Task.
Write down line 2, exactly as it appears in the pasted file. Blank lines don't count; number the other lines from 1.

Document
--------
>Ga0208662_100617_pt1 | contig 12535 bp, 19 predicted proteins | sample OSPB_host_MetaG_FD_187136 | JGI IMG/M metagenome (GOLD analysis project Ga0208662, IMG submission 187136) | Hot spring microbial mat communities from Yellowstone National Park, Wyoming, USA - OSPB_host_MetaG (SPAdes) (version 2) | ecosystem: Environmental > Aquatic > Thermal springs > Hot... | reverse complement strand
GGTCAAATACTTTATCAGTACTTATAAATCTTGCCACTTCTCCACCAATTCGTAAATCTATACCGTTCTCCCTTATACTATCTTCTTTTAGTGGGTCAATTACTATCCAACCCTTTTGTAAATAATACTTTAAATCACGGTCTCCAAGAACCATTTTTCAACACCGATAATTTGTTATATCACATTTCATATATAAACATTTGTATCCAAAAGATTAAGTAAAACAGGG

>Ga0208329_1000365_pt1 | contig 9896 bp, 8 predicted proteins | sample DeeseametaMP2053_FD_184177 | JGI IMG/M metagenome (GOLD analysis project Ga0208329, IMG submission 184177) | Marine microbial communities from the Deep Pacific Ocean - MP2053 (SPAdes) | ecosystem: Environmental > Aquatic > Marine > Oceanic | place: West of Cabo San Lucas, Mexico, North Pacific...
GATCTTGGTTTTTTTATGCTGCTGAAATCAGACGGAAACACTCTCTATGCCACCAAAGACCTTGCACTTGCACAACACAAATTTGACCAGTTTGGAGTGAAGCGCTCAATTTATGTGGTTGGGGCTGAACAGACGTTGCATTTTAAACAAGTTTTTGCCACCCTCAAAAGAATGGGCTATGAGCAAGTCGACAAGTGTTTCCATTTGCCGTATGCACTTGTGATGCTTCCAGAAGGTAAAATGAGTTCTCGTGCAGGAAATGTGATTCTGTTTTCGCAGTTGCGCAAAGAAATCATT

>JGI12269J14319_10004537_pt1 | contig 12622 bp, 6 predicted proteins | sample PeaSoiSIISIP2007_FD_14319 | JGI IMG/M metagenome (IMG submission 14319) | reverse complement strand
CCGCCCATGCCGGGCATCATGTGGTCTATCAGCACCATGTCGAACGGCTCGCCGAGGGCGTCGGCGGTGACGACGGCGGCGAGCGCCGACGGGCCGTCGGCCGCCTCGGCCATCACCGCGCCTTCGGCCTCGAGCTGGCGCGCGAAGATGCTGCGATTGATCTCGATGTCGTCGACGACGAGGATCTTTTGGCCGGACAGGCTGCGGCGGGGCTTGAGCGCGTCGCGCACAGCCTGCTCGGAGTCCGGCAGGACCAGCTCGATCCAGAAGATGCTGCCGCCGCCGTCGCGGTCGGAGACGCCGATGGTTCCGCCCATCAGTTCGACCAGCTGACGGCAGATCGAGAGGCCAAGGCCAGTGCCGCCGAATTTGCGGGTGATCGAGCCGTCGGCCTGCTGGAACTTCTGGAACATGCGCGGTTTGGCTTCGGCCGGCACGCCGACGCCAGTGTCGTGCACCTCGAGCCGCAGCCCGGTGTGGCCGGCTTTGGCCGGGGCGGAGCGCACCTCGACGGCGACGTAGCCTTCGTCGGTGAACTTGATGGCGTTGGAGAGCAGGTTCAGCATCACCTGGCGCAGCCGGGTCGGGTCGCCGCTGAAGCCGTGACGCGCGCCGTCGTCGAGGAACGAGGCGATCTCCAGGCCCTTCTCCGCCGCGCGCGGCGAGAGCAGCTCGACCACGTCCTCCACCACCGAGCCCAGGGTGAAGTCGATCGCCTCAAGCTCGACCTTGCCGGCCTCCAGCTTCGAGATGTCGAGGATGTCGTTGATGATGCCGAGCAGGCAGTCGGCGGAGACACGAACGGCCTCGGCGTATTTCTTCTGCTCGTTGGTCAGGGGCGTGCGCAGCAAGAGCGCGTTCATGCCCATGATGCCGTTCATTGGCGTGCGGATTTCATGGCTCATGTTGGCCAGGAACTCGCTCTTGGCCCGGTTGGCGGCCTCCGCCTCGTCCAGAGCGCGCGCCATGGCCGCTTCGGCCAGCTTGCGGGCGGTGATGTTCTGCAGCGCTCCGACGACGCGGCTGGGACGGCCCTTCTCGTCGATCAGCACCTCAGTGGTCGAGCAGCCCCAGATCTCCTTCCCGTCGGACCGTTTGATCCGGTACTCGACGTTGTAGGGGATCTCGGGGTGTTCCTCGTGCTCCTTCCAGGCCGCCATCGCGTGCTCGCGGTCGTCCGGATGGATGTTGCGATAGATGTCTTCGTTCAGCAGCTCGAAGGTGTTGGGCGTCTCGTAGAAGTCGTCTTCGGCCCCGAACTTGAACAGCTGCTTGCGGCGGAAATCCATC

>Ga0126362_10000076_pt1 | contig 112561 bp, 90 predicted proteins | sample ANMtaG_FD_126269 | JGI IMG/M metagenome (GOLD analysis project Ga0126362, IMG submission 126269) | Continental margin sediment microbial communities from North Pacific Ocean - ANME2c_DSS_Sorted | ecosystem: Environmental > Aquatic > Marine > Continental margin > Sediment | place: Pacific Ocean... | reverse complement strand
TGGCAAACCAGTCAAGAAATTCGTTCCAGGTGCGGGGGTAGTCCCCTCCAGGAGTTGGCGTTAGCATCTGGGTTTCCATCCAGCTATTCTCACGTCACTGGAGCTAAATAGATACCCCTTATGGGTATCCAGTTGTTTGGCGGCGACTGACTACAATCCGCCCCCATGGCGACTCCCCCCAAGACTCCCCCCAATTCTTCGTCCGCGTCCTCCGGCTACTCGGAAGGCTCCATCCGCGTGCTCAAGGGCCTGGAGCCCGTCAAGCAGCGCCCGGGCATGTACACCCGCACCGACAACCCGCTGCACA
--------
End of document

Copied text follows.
GGTCAAATACTTTATCAGTACTTATAAATCTTGCCACTTCTCCACCAATTCGTAAATCTATACCGTTCTCCCTTATACTATCTTCTTTTAGTGGGTCAATTACTATCCAACCCTTTTGTAAATAATACTTTAAATCACGGTCTCCAAGAACCATTTTTCAACACCGATAATTTGTTATATCACATTTCATATATAAACATTTGTATCCAAAAGATTAAGTAAAACAGGG